Homemaking: Don't get all up in my grill!
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If you opened your window last weekend, you could hear it: Homeowners across this great country walked out into their backyards, pulled the covers off their gas grills after a long hard winter, dusted them off, opened the lid, and cursed loudly.
That's because while they've been inside their warm houses all winter, their grills have been decaying from the inside out. The metal thingees that take the gas and distribute it around the grill? Now they're rusted hulks. The metal racks? Thin, decayed spindles. The upper rack, the one where you're supposed to warm hamburger buns? Not even there anymore.
This year, the cursing was especially loud at our house. For years, I'd been a bargain grill shopper. If you go to the home store about now, you'll see a lineup of gas grills. In the front row are the serious grills, with the stainless-steel racks and the rotisserie spits. Behind them are the so-so grills, the ones with some stainless steel, just enough for you to feel good about yourself. In the back row you'd find the cheapos, the grills so inexpensive that even the 12-year-old boy who assembled it in a Chinese factory mumbled "shi bai zhe!" when he thought of you buying it. (That's Chinese for "Loser!")
For years, I was a "shi bai zhe" kind of guy. Then, a couple of years ago, in a fit of trying to look better than I was, I opted for a stainless-steel grill. For an entire summer, I felt like a ... somebody. We invited people over for barbecue just to show off. Instead of cheap beer while I was out grilling, I drank scotch. I almost took up golf.
But last week, I went out, opened the shiny metal lid and found the decayed remnants of what used to be my upper-class grill. The Titanic is in better shape.
Grill companies do this, of course, on purpose. It's a diabolical trick. Back in our parents' generation, people used charcoal grills, which they dragged around the yard. After a year or so, the hollow plastic wheels on the bottom would crack, and if you were cheap or had little pride, or both, like my family, you'd have to prop those two shorter legs on a couple of bricks. Then, after another year had passed, one of the legs would fall off.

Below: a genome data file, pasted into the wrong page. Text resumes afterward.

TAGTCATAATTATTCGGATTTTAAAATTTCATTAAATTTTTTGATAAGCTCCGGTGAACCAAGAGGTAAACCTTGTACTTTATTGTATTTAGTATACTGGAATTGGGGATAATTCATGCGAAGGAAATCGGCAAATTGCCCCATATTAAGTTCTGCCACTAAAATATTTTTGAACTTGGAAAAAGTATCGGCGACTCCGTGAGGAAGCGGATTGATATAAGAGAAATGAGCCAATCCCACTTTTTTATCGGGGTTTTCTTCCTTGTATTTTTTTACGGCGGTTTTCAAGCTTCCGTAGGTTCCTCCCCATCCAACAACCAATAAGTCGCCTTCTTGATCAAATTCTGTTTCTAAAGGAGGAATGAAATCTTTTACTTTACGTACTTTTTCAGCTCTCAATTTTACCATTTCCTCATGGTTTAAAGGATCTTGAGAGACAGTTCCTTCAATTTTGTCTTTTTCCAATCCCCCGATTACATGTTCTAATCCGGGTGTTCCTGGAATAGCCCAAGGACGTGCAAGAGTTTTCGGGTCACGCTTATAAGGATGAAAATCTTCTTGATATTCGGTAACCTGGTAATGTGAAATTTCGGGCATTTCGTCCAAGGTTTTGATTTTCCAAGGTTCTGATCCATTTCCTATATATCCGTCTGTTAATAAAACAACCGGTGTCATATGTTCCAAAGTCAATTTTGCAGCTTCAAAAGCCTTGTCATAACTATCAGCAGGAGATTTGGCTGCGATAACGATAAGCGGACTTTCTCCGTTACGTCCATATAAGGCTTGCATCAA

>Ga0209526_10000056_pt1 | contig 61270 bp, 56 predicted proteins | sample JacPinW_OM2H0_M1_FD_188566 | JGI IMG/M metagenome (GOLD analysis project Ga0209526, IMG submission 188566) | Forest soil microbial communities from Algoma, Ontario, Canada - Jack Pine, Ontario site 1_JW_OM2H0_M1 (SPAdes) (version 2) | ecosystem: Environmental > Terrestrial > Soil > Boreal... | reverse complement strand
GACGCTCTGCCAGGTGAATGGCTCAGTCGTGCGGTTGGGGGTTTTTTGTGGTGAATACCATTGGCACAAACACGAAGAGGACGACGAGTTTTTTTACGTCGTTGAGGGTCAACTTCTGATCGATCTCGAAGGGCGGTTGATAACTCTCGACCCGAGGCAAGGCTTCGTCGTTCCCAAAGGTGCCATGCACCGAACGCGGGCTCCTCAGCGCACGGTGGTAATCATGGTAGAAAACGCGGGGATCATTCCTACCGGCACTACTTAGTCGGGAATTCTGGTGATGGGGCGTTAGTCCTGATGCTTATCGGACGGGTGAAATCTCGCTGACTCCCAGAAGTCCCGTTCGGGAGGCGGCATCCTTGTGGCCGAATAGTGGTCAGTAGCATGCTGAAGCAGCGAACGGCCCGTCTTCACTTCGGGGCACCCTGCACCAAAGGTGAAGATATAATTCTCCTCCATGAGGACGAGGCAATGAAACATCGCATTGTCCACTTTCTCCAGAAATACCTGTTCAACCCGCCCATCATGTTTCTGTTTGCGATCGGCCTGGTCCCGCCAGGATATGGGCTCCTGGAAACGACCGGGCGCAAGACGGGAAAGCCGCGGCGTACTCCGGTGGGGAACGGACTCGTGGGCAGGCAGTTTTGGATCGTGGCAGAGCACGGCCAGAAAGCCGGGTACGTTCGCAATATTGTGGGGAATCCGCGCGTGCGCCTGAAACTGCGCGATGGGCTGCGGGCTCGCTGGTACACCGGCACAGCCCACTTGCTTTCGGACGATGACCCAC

It was planned that way because the grill companies desperately need you to keep buying more grills. If they made a grill that lasted a lifetime, or even 10 years, everyone would run out and buy one, the grill companies would have a great year, and then, the next year, while you were enjoying your lifetime grill, they'd be filing for bankruptcy and nailing plywood over their windows.
When gas grills came along, though, they had a problem. Gas grills are big and heavy, so people don't move them. And they come as big units with cabinets underneath, so they have to be sturdy. And they cost (a lot) more, so people would complain if they did something so obvious as making a leg fall off.
I can imagine the board room at the Gasgrillco Industries Inc. The president is standing at the front of the room, outlining the crisis: "If we can't make gas grills that fall apart, and quick, we're all headed for the unemployment line," he says.
There's silence. Suddenly, a junior executive raises his hand.
"What if ..." he says nervously, "What if we make the grill last for a long time, but all the pieces inside will fall apart after a year!"
There's a lot of mumbling in the room. They're in the business of selling grills, not parts for grills. We hear a voice: "Someone collect this kid's key to the executive washroom!"
"Wait!" the junior executive says, "Here's the kicker! We make the replacement parts sooo expensive ...." At this the executive team leans forward ... "that if you add it up, it will cost so much to repair the grill folks will have to buy a new one!"
It takes a moment, but the executive team members look around at each other and, slowly, but with growing enthusiasm, break into a joint diabolical laugh: BWAAAAHAHAHA!
So, as you're out in your backyard, cursing and moaning because your fancy grill is an empty shell that will cost more to fix than replace, just remember, my fellow shi bai zhe: Your pain has saved the jobs of a whole board room full of Gasgrillco Industries Inc. executives, and because of you, one junior Gasgrillco junior executive still has access to the executive washroom.
First Published May 26, 2012 12:00 am